Sunday, April 27, 2014

The Vise of Lethargy

This past winter was especially harsh; it broke  records and spirits along with them. 

Like many, I do a majority of wood work in the winter as summer dictates other uses for my time, like BBQ's, yard work, and playing with the kids. In 2013, I'd spent some time adding insulation to my attached garage shop (but no heat yet) This was to allow me even greater time in the shop, and hopefully keep it warm enough that others might want to hang out there with me when it's >50°. 

Despite the insulation, the temperatures were extreme enough to force me first to delay scheduled projects following the SSBO and vacation (related to finishing the dreaded bathroom remodel) and eventually to give up and merely lounge lethargically on the couch. I kept busy shoveling snow, There were some benefits to the eternal winter, like that the pond out back stayed frozen long enough to really have fun skating with the kids and enough snow staying on the ground to make a "skeleton" run on the backyard hill during the Olympics. Still, I didn't get much "done" in February, and frankly it seemed the more time I spent away from the shop, the more easily it was to stay away. 

In early march, My dad mentioned he'd installed (in his heated shop) one of the vises he'd picked up a couple years earlier at an auction in some sort of crazy buy 2 get 1 free vise pack or something. A couple days later, I was trying to shove something else in the garage (rather than face going out into the frozen tundra) when I realized that what was in the way on the floor was one of the other vises that was included in the bundle. This was a solid, vintage, simple, somewhat rusty, cast iron "Colombian" vise. This reminded me just how long it had sat on the floor waiting for me clean it up and attach some bench to it. Given that it wasn't a quick release style and I already have a screw for the front leg vise and Emmert clone for the tail of the planned Roubo bench build, this vise didn't have much of a purpose, but given the price I had paid (free) it seemed too good to get rid of, that's how it ended up on the floor in my garage for 2 years.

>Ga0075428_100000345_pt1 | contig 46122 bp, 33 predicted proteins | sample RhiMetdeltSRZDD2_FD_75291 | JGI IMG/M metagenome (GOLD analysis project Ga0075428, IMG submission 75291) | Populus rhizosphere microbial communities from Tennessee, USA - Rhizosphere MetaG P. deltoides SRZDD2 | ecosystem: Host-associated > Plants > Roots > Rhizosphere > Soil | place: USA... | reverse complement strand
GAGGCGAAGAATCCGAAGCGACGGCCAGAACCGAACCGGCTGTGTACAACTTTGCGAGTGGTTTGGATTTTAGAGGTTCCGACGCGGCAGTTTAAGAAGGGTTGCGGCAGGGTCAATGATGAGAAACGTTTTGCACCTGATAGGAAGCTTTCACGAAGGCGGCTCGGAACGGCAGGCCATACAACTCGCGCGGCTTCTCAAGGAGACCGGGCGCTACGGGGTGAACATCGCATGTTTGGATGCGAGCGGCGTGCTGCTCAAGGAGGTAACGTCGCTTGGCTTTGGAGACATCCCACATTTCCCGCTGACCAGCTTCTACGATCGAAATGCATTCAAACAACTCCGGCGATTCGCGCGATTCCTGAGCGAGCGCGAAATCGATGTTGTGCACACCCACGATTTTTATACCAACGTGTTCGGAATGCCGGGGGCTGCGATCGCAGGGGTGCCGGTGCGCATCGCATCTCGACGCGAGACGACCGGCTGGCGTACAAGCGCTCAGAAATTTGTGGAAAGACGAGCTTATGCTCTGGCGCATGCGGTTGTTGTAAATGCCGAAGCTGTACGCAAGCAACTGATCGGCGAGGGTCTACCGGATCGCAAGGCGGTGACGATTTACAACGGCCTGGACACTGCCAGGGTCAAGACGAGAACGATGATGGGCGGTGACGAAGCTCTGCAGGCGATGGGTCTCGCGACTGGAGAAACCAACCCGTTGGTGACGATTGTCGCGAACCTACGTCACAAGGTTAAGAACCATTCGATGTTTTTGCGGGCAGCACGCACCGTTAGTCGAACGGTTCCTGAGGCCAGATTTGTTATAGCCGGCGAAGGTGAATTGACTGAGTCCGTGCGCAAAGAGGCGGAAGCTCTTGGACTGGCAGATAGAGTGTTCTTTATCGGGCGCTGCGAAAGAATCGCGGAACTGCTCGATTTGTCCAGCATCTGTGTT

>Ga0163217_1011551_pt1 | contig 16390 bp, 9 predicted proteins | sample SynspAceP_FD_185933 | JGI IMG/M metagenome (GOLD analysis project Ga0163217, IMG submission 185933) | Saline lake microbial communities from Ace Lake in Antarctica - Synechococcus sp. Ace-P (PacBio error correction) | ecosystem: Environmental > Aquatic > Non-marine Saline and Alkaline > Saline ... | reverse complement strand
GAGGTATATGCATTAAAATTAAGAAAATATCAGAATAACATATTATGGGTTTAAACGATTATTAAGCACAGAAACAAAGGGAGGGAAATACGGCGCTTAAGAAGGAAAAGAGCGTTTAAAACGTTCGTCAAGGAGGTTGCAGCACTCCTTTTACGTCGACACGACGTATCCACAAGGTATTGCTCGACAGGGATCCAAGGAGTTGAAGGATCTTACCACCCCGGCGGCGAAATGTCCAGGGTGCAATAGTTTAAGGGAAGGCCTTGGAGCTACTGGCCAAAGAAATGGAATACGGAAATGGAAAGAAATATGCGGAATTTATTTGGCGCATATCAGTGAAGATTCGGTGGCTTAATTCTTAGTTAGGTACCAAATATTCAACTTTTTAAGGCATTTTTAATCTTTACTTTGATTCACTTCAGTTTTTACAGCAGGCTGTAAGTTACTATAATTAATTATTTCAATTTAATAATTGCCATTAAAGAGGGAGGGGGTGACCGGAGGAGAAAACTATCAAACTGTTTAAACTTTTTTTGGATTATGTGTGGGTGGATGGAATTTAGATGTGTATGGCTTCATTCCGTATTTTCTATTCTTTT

This night, instead of returning to Netflix, I decided to attach it to a current bench (a wall attached plywood topped mash-up that started as an L-bank of shelves from a previous home owner) I mounted it lower than usual to avoid cutting into the 2X4 front apron which would weaken it too much (and be more work.) Cleaning up the rust, mounting, and making a chop from scraps took only a couple of hours max. Those hours got what was a boat anchor off my floor, and my shop back in business. Maybe it wasn't a vice after all.


  1. It looks cool. I bet you will find it will get more use than you expect.

  2. Yes, I'm sure you are right and definitely more than it would get sitting on the floor.